• ‘In the old city is a wealth of Muslim architecture and fairy-tale Nizam palaces, including one that's now a hospital.’
      • ‘Refreshed, we decide upon the long walk up to the fairy-tale clocktower atop the hill overlooking the town.’
      • ‘This subtle but persistent political theme is well served by the author's tart humor, as is the fairy-tale romance.’
      • ‘It is a fairy-tale moment for a modern-day Cinderella.’
      • ‘Vidocq's great achievement was to confer his magical, fairy-tale prestige on a branch of government administration.’
      • ‘His eyes twinkle like a fairy-tale grandfather's in his round, tanned face and he makes a kind of slurping, appreciative sound.’
      • ‘I can't buy the fairy-tale presentation of Em we see in the film because it's completely at odds with what he's worked so hard to make us believe about him up til now.’
      • ‘They're making over brides and their fiancés to create the ultimate fairy-tale weddings.’
      • ‘It's been a fairy-tale story to go from club coach to national coach in the sport I love.’
      • ‘In my case, it's something to do with a childhood longing to be a fairy-tale princess - and fairy tale princesses were never brunette.’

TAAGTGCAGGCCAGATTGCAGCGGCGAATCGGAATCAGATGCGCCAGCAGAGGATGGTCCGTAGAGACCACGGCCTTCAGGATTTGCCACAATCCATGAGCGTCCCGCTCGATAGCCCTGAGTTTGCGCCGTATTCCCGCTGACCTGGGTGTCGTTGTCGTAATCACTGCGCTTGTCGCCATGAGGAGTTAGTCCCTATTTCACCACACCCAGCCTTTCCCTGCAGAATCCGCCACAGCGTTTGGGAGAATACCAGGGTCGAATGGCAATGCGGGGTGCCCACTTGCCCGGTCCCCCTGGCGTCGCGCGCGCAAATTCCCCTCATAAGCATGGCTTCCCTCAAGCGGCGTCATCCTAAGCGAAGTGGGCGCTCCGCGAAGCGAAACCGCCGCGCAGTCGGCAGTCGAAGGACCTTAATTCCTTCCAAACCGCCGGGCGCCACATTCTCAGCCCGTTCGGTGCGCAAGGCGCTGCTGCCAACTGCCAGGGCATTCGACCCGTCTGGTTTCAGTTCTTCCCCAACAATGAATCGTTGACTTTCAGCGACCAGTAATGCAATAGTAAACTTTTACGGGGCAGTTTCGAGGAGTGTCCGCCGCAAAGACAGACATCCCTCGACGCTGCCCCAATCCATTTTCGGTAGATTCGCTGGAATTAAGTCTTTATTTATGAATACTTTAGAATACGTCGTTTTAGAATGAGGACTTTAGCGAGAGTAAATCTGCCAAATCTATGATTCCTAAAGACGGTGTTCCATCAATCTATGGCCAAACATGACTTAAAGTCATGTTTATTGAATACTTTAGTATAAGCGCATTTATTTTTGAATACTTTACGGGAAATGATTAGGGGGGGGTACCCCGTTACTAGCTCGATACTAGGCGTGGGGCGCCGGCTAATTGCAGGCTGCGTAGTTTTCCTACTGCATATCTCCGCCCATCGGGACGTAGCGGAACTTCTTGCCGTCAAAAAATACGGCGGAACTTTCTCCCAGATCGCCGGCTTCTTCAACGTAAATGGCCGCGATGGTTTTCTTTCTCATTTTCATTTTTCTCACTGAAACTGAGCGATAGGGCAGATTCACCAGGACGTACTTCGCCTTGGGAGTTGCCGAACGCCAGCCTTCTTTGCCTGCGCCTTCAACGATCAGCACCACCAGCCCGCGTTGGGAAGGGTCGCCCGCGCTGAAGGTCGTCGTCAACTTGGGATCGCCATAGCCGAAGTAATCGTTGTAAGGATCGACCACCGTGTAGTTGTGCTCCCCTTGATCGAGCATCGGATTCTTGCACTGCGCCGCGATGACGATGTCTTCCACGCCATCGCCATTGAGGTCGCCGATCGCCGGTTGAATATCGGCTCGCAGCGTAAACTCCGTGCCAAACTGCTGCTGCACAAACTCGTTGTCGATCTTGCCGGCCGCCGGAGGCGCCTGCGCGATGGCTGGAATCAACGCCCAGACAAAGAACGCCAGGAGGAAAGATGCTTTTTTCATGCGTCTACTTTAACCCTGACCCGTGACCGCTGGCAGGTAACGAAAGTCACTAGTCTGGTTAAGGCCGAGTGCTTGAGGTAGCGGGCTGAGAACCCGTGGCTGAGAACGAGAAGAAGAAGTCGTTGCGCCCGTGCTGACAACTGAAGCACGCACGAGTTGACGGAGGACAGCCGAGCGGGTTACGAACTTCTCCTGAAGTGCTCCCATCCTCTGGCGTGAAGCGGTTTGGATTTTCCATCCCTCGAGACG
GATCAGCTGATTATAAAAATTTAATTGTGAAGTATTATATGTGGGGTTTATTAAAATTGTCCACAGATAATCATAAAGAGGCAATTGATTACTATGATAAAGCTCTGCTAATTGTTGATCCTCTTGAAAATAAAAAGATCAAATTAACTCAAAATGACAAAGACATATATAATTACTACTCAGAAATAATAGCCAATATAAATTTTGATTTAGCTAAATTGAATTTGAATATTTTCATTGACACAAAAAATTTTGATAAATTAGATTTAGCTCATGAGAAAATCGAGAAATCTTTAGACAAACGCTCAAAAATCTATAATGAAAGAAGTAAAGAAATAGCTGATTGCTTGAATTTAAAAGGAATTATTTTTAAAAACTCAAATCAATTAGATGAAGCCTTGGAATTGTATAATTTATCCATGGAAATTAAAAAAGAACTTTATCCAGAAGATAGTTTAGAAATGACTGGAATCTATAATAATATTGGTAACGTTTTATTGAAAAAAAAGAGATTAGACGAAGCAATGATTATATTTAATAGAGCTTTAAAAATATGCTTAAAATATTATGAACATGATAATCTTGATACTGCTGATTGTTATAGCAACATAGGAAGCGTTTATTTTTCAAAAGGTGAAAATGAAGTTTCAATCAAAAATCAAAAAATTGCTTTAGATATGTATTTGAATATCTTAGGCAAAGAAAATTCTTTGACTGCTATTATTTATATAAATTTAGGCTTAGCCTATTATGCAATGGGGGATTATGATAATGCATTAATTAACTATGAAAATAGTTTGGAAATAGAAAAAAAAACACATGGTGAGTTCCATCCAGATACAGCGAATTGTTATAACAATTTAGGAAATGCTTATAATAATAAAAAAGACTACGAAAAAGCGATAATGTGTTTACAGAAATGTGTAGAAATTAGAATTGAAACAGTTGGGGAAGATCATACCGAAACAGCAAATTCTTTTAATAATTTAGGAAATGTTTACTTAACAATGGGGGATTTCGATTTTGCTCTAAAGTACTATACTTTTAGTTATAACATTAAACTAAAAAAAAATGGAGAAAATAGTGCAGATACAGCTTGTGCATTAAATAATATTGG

• ‘The truth is that fairy-tale endings are probably very few and far between.’
      • ‘And she's locked in the fight of her life to keep her fairy-tale fortune her own.’
      • ‘Last week Mittal held a fairy-tale wedding for his one and only daughter, Vanisha.’
      • ‘In true fairy-tale fashion, the book was an immediate success.’
      • ‘From as far as Poland to as close as Punjab - musicians from all corners of the globe are descending on Delhi to give a fairy-tale finale to this year.’
      • ‘Barns Tower, with its cosy lounge and fairy-tale bedroom, is the perfect winter hideaway, writes Sophie Cooke’
    2. 1.2 A fabricated story, especially one intended to deceive.
      • ‘This whole thing is the biggest fairy tale I've ever seen.’
      • ‘That strikes me as a fairy tale.’
      • ‘Just don't start believing the fairytales about spring records meaning anything.’
      • ‘And that was a big surprise to many people who expected Russia Today to go and tell all the fairy tales about Russia to the world.’
      • ‘They had their fairy tales, of course, but they were grossly inaccurate pieces of fiction that had long since strayed from the actual facts.’
      • ‘As the UN report demonstrates, it was all a horrible fairy tale.’
      lie, white lie, fib, half-truth, untruth, falsity, falsehood, story, tall story, fairy story, tall tale, made-up story, trumped-up story, fake news, fabrication, invention, piece of fiction, falsification, alternative fact
      lie, white lie, fib, half-truth, untruth, falsity, falsehood, story, tall story, tall tale, made-up story, trumped-up story, fake news, fabrication, alternative fact, invention, piece of fiction, falsification
      View synonyms

Pronunciation

fairy tale